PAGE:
Flair Airlines (F8, Kelowna) is under further scrutiny after it could not process payment for tickets for five days last week and Canadian news outlets questioned the ULCC's ongoing financial viability.

Flair directed prospective passengers to online travel agencies to book tickets last week and stopped charging for ancillaries such as bags because they reportedly could not process payments. The carrier described the incident as a "service interruption." There are unconfirmed reports that Flair's payments processor terminated its agreement with the airline. However, the ability to book and pay for tickets via the carrier's portal has since been restored.

The still-unexplained outage generated further speculation about Flair's future, causing CEO Stephen Jones to issue a statement on March 21 refuting claims the carrier was under financial and operational stress.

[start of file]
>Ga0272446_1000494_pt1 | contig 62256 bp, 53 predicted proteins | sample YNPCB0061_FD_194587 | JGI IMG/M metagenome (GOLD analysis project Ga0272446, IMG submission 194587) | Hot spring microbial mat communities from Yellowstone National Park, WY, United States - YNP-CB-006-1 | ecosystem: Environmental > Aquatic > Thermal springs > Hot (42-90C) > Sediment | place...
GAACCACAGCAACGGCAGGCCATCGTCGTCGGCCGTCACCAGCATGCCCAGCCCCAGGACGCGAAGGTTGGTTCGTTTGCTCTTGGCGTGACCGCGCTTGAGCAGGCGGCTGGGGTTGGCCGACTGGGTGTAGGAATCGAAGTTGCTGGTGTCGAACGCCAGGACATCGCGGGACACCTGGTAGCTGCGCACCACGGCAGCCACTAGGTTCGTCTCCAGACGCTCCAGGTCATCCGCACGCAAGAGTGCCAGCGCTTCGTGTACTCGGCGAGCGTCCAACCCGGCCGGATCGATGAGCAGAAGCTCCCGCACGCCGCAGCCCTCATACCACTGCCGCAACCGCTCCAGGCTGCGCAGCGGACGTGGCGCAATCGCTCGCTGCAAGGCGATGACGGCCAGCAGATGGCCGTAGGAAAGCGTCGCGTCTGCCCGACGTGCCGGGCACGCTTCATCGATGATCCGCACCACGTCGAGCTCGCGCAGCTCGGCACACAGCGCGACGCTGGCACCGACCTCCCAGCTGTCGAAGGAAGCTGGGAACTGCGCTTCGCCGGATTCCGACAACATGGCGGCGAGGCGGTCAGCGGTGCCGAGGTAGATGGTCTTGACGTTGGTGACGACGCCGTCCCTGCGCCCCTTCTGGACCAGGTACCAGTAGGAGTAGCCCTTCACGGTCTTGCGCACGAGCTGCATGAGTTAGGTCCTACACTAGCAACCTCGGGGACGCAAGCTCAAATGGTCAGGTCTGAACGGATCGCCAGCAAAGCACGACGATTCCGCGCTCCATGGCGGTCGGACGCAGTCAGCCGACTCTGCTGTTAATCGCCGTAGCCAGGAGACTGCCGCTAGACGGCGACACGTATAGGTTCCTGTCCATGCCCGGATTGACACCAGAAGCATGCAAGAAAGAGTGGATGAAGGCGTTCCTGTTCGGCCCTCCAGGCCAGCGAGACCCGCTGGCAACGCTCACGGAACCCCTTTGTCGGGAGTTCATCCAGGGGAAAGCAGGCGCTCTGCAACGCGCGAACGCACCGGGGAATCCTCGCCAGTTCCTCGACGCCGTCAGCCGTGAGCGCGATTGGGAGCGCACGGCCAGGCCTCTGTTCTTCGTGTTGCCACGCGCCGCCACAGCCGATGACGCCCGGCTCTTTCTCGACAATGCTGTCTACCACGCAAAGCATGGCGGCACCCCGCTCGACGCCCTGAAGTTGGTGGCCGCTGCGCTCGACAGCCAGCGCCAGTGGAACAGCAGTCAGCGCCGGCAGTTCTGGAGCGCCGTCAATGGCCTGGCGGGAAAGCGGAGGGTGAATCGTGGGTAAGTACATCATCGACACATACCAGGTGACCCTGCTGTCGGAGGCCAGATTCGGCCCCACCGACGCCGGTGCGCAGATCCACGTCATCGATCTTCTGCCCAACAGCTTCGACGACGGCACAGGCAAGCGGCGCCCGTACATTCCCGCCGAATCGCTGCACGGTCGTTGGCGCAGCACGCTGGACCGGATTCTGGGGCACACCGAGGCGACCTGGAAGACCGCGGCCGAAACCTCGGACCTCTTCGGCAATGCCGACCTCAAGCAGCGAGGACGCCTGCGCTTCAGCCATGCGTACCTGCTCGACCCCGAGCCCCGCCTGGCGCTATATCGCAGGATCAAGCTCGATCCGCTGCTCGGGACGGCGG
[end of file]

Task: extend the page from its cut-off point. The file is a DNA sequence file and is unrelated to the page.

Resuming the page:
"Flair is here to stay," he said. "I acknowledge the scepticism surrounding ULCCs in Canada given the market dominance of large carriers and the challenges newcomers face. However, I firmly believe that it is misplaced, and I want to assure all Canadians that Flair Airlines is steadfast in our confidence that the ULCC model has the potential to thrive in Canada."

Flair Airlines, which is partly owned by Miami-based private equity firm 777 Partners, operates a fleet of twenty Boeing narrowbodies (plus a single wet-leased A320-200) to 36 airports in five countries. Earlier this year, Jones put expansion plans on hold as it grappled with aircraft delivery delays and high debts.

Flair is now Canada's sole low-cost carrier after Lynx Air collapsed in February. Just before that happened, there were merger reports concerning the two airlines. Jones has said that since the Lynx shutdown, "the significance of Flair Airlines in the market has become even more pronounced."